It has been a common notion in the wireless industry that developed markets in the region - for instance Japan, Singapore and Hong Kong - are ones most primed for innovation. As their economies grew, incomes increased subsequently and hence consumption patterns evolved through the years.
We have, in the past, observed that consumers in developed markets generally spend more on higher-end devices such as smartphones and PDAs. More importantly, there has been an understanding that usage patterns of 3G and wireless tend to be more "advanced" among these consumers, as they leverage the efficiencies of 3G wireless technology to access not only voice and SMS, but also accessing Internet and various services.
While such observations are certainly valid, they negate another important consideration - that similar consumer preferences in devices, and the demand for data-centric wireless services are similar in "emerging" markets as well. And, it is this aspiration that is spearheading much of the growth in 3G globally, which is the general view among most research organizations.
So, what does this all mean to our industry‾ The truth is, in an age where mobile devices have become a personal statement, consumers in all markets still aspire to the latest trendy devices. Whether a country is a developed or emerging market, consumers and businesses still have that burning desire to be connected through voice, email and the Internet. Needless to say, this obviously generates significant opportunities for operators to grow their business - beyond mere aggregation of subscribers.
Currently, much of the competition among operators in the region revolves around simple voice and SMS offerings. While this has, in the past, provided significant revenue for operators, new paradigm shifts in how information and services are accessed will redefine how our industry makes money. In fact, this is already becoming an issue -- Ovum cited recently that ARPU will decline at the same time subscriber growth and usage increases .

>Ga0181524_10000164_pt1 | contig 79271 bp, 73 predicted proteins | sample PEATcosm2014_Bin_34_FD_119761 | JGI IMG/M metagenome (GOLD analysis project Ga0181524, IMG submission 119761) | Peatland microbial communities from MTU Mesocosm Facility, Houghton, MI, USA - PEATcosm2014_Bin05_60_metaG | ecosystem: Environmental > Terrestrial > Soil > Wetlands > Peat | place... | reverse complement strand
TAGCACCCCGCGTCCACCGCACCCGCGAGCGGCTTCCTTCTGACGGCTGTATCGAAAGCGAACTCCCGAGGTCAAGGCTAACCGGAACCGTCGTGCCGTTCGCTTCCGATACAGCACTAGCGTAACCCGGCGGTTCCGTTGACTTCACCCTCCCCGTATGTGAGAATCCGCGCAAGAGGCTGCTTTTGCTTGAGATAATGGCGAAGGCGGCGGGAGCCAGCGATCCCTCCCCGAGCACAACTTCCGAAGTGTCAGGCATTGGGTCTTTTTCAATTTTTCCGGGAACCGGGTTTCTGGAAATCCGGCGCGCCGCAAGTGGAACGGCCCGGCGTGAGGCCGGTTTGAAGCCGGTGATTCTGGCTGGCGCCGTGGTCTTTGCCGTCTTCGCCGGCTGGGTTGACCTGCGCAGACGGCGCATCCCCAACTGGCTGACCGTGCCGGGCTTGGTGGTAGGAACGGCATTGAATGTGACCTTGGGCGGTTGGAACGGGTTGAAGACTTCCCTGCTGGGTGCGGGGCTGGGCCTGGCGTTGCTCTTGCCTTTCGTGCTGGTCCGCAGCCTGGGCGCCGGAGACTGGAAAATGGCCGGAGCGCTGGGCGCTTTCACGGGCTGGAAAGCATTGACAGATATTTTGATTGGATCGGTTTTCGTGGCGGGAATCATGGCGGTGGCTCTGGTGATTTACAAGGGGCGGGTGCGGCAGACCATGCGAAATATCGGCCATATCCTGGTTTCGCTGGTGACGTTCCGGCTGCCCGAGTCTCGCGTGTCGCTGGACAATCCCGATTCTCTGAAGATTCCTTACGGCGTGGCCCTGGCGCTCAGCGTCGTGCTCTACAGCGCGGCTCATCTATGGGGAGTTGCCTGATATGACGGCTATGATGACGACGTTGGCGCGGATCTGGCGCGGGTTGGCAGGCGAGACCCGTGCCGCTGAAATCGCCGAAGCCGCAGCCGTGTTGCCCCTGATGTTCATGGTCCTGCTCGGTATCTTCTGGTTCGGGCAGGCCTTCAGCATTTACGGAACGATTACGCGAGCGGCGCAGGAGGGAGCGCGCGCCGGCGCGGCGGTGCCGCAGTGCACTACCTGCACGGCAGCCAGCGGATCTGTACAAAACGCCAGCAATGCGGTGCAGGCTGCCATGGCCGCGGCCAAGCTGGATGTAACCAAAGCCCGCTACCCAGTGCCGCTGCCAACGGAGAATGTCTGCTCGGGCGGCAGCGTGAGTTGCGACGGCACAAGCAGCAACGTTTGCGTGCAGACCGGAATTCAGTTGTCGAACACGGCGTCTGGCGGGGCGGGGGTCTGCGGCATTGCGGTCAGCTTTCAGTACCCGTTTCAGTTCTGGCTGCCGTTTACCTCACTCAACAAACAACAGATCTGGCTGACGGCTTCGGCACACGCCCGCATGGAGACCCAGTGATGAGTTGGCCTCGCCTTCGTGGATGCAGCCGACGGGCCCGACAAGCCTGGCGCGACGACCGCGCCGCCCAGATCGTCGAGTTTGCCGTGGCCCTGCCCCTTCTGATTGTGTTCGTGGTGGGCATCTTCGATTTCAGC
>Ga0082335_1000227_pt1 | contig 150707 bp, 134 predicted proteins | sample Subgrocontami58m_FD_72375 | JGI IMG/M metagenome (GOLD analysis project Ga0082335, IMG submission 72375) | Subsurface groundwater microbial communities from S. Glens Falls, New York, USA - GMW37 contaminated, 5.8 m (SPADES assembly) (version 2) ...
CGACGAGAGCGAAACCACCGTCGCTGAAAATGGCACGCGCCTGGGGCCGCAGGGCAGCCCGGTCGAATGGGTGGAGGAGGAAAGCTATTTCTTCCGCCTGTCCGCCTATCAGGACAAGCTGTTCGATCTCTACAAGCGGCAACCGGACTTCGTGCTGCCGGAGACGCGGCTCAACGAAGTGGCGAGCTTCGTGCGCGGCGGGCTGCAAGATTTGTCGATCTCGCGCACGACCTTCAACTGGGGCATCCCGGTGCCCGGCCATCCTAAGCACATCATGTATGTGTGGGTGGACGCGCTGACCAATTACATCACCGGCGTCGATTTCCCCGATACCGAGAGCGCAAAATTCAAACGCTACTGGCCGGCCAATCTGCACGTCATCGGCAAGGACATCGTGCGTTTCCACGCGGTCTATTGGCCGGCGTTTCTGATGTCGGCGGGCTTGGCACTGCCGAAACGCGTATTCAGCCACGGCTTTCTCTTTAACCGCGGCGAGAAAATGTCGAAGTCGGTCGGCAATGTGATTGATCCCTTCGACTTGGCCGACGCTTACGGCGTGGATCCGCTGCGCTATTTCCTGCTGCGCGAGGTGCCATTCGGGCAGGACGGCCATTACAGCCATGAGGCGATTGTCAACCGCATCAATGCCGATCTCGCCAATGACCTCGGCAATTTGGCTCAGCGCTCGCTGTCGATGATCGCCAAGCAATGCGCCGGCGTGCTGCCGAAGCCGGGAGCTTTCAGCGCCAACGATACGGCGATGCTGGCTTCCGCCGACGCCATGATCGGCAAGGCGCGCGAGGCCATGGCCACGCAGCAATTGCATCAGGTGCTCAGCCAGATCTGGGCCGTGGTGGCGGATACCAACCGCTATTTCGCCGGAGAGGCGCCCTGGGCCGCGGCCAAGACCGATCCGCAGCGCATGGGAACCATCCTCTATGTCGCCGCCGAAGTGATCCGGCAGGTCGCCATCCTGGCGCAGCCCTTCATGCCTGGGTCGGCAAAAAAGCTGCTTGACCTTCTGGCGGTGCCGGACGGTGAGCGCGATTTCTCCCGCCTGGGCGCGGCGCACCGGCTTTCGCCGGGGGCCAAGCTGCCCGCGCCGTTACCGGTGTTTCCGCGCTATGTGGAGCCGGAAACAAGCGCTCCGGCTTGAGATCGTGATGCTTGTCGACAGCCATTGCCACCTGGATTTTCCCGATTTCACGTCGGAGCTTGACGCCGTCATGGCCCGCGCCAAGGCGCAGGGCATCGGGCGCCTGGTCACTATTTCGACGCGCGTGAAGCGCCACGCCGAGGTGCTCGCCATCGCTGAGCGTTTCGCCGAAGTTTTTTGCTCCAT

There is a need for service providers to look beyond competitive voice and data pricing to ensure longer-term survival and prosperity. Rather than perceiving customers as one uniform entity, it is increasingly necessary for operators to look at segmenting their device and service offerings to ensure that the needs of each customer demographic are addressed.
Additionally, given the exponential business opportunities brought about by 3G wireless technology, it is also important for operators to explore new paths to profitability. In an age where non-technological companies are leveraging wireless technology and become a mobile virtual network operator, to create new products and service for its users, it is necessary for operators to assess its relationship with the customer - or risk becoming a wholesaler of bandwidth. Increased involvement in the selection of devices and applications will be key, as it would enable greater operator engagement with their customers and solidifying their loyalty to the brand. Ultimately, this will ensure that the operator maintains the current high level of relevance with subscribers, delivering greater returns in the long term.